The Office of Student Conduct affirmed sanctions placed on eight members of Georgetown Solidarity Committee (GSC) who participated in the sit-in in University President John DeGioia’s office last December to protest Georgetown’s relationship with Nike.
An appeals committee in the Office of Student Conduct rejected the appeal that the students filed on Feb. 1. In their appeal the students argued that the Letter of Administrative Action which they received from Dr. Jeanne Lord, associate vice president of Student Affairs, was a disproportionately severe response. The committee’s ruling, which was determined on Feb. 20, cannot be further appealed.
“The Appeals Committee considered all of the information you presented in your Statement of Appeal and determined that you failed to show, by clear and convincing evidence that the sanctions imposed by Dr. Lord were disproportionately severe to the level or nature of the offense as stated in the Sanctioning Guide for the above stated violations,” the committee wrote in an email to the students, which GSC sent to the Voice.
Whitney Maddox, judicial coordinator of the Office of Student Conduct, did not comment due to confidentiality concerns.
Additionally, the Speech and Expression Committee decided in its meeting on Jan. 31 that the students had been in violation of the Speech and Expression Policy, which prohibits protest in individual offices and protests in buildings after they close. As a result, the students were not protected from Code of Student Conduct sanctions by the Speech and Expression Policy. This decision came as a response to a complaint which the students filed to the committee on Jan. 17.
“The committee was in agreement that because of this, application of the student code of conduct did not violate your right to free speech and expression,” Todd Olson, vice president for student affairs, wrote in an email to the students which GSC sent to the Voice. “The committee also noted that the nature of civil disobedience carries with it the understanding that taking action to break rules to call attention to an issue carries with it the responsibility to accept the consequences associated with breaking those rules.”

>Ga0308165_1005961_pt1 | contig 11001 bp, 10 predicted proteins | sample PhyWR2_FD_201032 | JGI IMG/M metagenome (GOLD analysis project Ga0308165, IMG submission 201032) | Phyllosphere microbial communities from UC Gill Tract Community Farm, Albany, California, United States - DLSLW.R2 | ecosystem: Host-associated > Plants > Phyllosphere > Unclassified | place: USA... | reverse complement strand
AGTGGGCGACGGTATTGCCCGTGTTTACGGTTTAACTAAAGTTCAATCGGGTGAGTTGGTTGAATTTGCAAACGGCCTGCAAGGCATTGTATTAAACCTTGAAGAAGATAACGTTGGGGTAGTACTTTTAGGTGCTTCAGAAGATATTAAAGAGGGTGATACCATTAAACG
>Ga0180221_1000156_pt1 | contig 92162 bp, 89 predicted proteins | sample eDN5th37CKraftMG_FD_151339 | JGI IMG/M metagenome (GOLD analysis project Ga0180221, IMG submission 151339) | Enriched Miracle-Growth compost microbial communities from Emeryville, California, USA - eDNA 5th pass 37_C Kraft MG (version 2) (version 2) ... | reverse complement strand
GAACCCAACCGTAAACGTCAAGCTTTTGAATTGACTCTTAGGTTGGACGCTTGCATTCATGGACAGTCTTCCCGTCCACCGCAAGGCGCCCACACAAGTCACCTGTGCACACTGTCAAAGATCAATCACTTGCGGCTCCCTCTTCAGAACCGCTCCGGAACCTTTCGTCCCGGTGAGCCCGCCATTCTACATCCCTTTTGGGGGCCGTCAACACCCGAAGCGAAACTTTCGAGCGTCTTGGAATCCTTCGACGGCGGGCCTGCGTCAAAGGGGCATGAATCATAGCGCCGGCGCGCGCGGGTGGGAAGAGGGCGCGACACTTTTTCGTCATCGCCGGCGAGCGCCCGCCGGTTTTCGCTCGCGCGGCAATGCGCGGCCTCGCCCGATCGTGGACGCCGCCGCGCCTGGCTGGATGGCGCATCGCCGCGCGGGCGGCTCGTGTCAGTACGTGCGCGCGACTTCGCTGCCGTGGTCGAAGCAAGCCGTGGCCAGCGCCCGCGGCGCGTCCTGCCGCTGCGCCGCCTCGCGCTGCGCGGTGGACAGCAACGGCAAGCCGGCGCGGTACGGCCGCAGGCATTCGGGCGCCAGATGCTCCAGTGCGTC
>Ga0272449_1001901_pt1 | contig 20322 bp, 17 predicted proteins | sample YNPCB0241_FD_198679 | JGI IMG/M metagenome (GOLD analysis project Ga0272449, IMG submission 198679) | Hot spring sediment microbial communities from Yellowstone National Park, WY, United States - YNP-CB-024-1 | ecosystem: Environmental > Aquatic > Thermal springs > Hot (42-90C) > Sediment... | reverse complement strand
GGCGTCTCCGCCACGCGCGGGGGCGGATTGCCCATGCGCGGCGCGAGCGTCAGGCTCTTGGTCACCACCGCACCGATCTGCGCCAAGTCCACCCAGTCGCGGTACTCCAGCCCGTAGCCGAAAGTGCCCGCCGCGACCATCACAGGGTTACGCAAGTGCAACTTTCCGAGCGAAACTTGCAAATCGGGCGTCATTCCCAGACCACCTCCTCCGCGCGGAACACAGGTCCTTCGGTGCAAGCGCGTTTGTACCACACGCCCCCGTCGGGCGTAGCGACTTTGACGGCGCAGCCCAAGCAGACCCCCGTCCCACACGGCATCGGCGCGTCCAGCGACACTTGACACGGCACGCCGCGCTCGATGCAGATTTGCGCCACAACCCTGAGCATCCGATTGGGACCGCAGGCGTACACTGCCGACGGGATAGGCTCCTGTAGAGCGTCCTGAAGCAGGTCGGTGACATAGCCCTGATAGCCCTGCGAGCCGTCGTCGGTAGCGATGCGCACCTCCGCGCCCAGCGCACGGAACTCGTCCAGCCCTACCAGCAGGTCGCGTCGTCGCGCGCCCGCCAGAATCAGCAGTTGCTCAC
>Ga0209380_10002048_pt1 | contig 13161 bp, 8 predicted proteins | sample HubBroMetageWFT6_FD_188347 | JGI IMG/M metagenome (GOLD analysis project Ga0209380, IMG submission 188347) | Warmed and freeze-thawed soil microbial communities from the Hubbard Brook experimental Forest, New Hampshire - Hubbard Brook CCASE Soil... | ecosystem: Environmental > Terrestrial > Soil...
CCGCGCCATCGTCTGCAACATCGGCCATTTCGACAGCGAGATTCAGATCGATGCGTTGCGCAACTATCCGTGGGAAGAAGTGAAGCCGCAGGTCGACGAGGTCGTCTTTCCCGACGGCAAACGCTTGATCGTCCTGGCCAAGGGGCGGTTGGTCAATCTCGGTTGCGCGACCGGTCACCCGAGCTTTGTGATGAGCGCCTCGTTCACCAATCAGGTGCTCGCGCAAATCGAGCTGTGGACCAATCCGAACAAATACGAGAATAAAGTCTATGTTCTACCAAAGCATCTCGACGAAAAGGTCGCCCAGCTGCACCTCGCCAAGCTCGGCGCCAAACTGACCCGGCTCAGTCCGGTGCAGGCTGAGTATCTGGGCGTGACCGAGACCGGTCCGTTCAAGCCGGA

Several faculty members supported the students’ appeal. Eight faculty members, including Joseph McCartin, executive director of the Kalmanovitz Initiative for Labor and the Working Poor, wrote a letter to the committee outlining a number of mitigating factors surrounding the students’ protest, which they believe should be taken into account. These factors, among others, included that the protest caused no damage, that the students had previously attempted to communicate with the university in conventional ways, and that such a severe response might have a “chilling effect” on future campus protest.
“In accepting the risk of personal sanctions for their respectful act of civil disobedience, these students helped galvanize the university community in defense of exploited workers on the other side of the world, one measure of which was a unanimous resolution from the faculty senate in support of the position they advocated,” the faculty members wrote in a letter to the appeals committee, which GSC sent to the Voice “In taking their stand, the students reminded our university community what it means to be true ‘women and men for others.’”
McCartin expressed his disappointment with the committee’s decision. “The real transgressor in this situation was Nike, which has decided to become a law unto itself on issues concerning workers’ rights internationally,” he wrote in an email to the Voice. He added that he believes that Nike’s actions have driven a wedge between student protesters and the administration
Students involved in the protest believed that the faculty’s response to the sanctions demonstrated that their protest was in line with the university’s values, said Kory Stuer (COL ‘19), one of the students who participated in the sit-in.
The implications of the university’s response for student activism are more concerning for some members of GSC than their specific sanctions. “We are disheartened and scared for the state of student activism on this campus, that they are bringing such severe sanctions against us,” Stuer said. “I think that as much as this is a really unfortunate consequence, this speaks to a potential future problem for students trying to make social justice more of a reality on this campus.”